A compassionate, intelligent, perceptive white woman who had never before written a novel captured a white glimpse into a small but representative segment of black culture in a way that lit fires in the minds of millions of readers and boosted a movement already in motion.
If a black writer could have made that impact they would have, but it took an inexperienced middle class white college dropout with a burning desire to expose injustice. Maybe it took a white writer to push the right buttons or avoid pushing the wrong ones in the white community. Maybe it took someone schooled in law to portray the injustice in an artful and compelling way. Whatever the combination, it worked. Boy did it work. That's not to say that Lee didn't have help. She had plenty of support from her editor, her friends and her family. But the book had her vision, her outrage, her courage, fire, talent and determination to see it through.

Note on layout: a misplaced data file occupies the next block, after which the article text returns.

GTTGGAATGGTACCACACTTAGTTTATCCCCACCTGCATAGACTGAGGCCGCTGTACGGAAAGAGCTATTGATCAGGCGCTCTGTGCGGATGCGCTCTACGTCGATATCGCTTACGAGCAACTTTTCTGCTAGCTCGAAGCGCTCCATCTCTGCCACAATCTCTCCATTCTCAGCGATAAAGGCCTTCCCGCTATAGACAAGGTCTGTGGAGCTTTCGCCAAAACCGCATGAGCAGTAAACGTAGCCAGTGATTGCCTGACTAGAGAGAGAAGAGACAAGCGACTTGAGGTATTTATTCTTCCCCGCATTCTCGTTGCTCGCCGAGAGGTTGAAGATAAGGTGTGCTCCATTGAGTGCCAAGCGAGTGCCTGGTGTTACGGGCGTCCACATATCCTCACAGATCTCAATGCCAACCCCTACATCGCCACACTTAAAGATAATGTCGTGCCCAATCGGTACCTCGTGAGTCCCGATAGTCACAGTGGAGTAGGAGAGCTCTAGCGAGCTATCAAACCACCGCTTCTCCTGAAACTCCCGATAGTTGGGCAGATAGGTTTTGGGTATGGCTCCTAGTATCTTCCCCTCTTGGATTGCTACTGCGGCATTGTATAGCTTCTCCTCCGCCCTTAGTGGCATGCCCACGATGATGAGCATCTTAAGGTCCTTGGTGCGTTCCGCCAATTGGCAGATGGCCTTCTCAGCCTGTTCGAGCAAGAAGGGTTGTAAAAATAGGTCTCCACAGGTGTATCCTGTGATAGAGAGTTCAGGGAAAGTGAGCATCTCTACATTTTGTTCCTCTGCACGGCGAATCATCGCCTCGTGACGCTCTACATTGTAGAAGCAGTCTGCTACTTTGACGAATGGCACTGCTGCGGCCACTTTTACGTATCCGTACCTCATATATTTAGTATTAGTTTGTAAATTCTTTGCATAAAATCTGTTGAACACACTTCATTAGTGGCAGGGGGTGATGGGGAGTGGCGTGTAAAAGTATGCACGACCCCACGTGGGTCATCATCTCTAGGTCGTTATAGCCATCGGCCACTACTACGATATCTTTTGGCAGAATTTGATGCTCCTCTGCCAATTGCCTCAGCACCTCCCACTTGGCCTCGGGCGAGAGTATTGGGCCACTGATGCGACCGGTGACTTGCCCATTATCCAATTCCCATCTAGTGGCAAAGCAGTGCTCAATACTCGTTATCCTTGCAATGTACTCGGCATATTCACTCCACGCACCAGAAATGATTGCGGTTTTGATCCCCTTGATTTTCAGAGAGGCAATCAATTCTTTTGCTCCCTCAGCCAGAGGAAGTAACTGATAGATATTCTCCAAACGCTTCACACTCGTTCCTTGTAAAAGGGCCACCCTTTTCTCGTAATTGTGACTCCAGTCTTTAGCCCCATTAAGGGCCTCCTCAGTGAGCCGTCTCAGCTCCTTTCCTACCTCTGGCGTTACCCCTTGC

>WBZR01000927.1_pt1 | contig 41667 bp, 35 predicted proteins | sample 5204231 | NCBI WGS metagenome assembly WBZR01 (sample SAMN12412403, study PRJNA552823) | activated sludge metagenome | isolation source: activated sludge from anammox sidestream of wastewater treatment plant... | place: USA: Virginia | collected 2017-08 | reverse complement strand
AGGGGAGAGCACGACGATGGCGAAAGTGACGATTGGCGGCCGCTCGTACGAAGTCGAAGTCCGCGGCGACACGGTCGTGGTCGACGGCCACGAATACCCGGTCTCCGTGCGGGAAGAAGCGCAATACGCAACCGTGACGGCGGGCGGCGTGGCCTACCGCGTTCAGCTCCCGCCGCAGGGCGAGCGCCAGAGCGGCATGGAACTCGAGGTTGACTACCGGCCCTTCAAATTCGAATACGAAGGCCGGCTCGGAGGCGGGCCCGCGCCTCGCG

What Harper Lee did that was so outstanding was to demonstrate or model for white Americans that it was okay, heroic even, to express outrage in public at other whites for their bigotry and injustice. She shamed them. Only a white writer could have been a model for other whites. Black leaders and writers were expressing their outrage, and that was effective, but white leadership in the realm of racial injustice was lacking. Lee's courageous novel provided a behavior breakthrough that unleashed a pent-up storm of outrage and guilt in the white community.
Causes Monty Heying Supports